Procurement policy allows town to seek marina roof contractor


GORE BAY—Gore Bay town council had a very difficult decision to make this past Monday. At the current time, the town’s marina roof needs to be fixed as it is leaking. Council had put out tenders for a contractor to carry out repairs on the roof (as well as for the roof on Buoy’s restaurant—a building the town owns), but had no bids come in. 

Town CAO Stasia Carr pointed out there was a mandatory site visit held last Wednesday for anyone who had put in a bid for the tender. However, no one showed up. “And the deadline for tenders for the contract closed today and we had no one put in a bid.” She pointed out seven companies had been advised that the tender would be advertised and again, there was no response.  

“So can we go with contacting a particular company that we know might be interested but didn’t put a tender in to provide a quote?” asked Mayor Dan Osborne. He pointed out a local  company had expressed interest last fall. 

Ms. Carr said the company in question didn’t have insurance.

“So do we go out and advertise again, or ask someone (a company) to provide us a price (quote)?” asked Mayor Osborne. 

Ms. Carr said that the town will have to advertise again for bids.

“This is why municipalities go broke,” stated Councillor Kevin Woestenenk. “It drives me bananas how the procurement process works. It keeps municipalities’, especially small municipalities’, hands tied.”

Ms. Carr agreed it is a frustrating process but one that municipalities must follow. 

“There was a group last fall that was interested in doing this work. Can we not pay their insurance costs and get them to do the work?” asked Councillor Ken Blodgett, who pointed out there is a need for the roof at the marina to be fixed.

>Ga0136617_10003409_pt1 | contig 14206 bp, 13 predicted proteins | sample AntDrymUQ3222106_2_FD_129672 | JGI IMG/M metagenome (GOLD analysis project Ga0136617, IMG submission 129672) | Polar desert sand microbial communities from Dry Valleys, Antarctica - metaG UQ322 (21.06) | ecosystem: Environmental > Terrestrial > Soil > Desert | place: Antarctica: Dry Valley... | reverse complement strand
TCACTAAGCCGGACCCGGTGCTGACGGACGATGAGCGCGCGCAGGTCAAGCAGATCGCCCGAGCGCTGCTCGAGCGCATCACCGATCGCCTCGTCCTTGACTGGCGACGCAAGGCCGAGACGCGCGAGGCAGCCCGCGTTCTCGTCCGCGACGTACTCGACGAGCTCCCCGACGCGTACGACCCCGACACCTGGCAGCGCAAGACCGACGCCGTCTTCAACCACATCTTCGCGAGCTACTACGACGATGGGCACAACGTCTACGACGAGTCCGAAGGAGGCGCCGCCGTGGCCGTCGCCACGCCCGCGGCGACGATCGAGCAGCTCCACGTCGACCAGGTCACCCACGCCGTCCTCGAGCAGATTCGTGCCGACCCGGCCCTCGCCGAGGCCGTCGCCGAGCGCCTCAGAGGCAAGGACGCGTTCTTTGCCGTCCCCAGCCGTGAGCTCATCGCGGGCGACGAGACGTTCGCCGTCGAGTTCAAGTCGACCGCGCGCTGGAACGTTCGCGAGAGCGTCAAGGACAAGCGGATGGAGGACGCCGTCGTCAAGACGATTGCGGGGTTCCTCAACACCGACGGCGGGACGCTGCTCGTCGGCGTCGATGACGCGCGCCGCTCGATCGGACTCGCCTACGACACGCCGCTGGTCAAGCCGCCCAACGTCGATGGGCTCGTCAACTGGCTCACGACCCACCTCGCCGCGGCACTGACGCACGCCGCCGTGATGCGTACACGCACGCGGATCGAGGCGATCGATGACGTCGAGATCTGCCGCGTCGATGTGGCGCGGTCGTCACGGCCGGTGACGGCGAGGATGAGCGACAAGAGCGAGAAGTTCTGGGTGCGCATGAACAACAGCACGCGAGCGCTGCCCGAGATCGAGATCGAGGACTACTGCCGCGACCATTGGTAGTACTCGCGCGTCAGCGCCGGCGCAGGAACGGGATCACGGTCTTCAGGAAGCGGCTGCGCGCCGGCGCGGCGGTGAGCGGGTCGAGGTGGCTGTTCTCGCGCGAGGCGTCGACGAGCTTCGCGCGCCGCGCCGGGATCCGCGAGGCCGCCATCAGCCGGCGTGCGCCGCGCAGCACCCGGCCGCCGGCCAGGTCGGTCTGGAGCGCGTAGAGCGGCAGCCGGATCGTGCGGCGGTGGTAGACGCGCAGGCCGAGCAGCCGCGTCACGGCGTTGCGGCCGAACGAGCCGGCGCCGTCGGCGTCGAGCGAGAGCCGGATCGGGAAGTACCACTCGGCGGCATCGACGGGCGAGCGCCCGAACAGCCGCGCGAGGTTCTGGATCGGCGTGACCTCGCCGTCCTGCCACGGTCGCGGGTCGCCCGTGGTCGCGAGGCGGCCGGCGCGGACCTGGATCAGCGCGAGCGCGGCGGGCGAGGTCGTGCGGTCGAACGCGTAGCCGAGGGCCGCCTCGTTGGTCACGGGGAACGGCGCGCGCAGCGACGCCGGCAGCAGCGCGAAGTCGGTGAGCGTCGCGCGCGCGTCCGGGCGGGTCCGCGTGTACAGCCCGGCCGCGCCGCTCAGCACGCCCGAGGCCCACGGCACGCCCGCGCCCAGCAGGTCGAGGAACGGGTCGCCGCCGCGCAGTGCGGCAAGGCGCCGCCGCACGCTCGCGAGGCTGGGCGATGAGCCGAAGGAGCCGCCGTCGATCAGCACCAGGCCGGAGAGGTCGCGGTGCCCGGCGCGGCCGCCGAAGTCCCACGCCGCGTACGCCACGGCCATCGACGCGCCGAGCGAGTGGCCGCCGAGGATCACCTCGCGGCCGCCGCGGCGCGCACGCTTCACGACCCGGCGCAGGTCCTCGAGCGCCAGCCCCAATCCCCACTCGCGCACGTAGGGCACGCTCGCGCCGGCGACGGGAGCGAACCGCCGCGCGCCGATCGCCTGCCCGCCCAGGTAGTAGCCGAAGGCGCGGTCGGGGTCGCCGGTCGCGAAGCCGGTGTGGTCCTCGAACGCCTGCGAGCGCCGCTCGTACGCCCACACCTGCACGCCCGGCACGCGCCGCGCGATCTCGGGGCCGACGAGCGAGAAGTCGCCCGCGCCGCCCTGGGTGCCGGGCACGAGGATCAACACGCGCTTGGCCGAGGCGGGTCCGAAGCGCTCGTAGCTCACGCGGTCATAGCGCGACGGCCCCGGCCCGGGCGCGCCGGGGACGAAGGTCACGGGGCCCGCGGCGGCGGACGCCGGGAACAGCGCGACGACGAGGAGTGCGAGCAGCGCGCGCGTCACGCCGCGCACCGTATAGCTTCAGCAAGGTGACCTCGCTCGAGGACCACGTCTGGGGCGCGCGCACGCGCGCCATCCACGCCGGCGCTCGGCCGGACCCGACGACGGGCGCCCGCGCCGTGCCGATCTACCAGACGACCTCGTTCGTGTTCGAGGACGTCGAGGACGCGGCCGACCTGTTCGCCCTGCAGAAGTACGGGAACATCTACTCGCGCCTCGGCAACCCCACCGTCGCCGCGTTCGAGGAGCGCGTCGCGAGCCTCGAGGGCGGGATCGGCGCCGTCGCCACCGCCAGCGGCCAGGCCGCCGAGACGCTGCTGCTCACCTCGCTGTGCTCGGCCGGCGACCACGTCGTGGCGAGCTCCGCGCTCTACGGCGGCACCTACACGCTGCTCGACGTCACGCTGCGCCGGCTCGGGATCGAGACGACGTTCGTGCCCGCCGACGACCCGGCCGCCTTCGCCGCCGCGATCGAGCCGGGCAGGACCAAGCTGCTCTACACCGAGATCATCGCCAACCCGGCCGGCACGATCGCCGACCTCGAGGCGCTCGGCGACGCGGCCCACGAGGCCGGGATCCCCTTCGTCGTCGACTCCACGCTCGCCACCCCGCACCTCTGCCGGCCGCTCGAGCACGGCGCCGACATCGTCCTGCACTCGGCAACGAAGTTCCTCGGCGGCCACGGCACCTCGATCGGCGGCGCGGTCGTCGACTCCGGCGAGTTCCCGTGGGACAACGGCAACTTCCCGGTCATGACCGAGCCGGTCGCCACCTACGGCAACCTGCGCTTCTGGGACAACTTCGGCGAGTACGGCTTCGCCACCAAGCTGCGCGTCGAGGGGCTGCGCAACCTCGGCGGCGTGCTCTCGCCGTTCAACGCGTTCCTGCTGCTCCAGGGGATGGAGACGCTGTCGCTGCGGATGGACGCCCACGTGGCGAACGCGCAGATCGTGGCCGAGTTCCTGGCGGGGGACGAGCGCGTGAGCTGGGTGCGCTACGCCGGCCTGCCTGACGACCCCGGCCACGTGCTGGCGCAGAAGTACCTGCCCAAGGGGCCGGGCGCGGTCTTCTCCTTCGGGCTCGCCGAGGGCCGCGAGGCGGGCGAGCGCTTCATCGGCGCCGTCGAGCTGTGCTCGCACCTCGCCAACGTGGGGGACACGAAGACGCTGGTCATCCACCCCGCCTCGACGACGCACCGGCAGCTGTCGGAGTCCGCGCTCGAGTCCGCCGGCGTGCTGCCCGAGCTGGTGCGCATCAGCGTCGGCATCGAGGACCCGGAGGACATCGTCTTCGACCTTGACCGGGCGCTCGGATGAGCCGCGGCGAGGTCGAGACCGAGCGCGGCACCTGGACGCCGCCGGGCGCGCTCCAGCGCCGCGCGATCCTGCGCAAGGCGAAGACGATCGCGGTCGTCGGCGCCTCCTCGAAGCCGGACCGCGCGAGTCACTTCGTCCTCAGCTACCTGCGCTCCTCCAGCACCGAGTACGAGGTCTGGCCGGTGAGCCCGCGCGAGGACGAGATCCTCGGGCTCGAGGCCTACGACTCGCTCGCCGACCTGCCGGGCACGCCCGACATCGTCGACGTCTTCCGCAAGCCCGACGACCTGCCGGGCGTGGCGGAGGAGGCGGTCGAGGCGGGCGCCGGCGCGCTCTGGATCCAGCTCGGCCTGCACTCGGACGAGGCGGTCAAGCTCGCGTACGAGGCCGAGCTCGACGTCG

Councillor Woestenenk said the town could get its own public works staff to do the work.

“I agree, we should do that for this situation,” said Councillor Blodgett.

However, Councillor Jack Clark said, “to throw out the procurement policy doesn’t make sense in this case.” 

“It’s not working for the town,” said Councillor Woestenenk. “The procurement rules are not working for a small municipality like ours.”

Councillor Blodgett explained, “we have a roof that is letting in lots of water. It is necessary this work gets done immediately.” 

“We have to follow the rules and policy in place,” said Mayor Osborne. “Any grants we received to get the roof fixed, we wouldn’t get in the future if we don’t follow the (procurement) policy. And we would probably jeopardize any future grants for projects if we don’t follow the rules.”  

“You (town council) have policies in place that have to be followed,” said Ms. Carr. She explained there is a clause in the town’s procurement policy that if it is deemed to be in the best interest of the municipality, the municipality could award a tender contract to a company that it contacts for a bid.

After further discussion, council passed a resolution that states in part, “whereas a roof tender was advertised and closed as of May 10; and whereas no proposals were submitted to the town in response to the tender; and whereas the town has deemed the repairs as time critical as the marina roof is leaking. Therefore, be it resolved that the CAO follow the procurement policy for single source procurement as it has been deemed to be in the best interest of the municipality considering the shortage of services provided based on response received on the advertised tender.”

Ms. Carr told the Recorder after the meeting she will be contacting several companies to hopefully garner quotes on the work that needs to be carried out.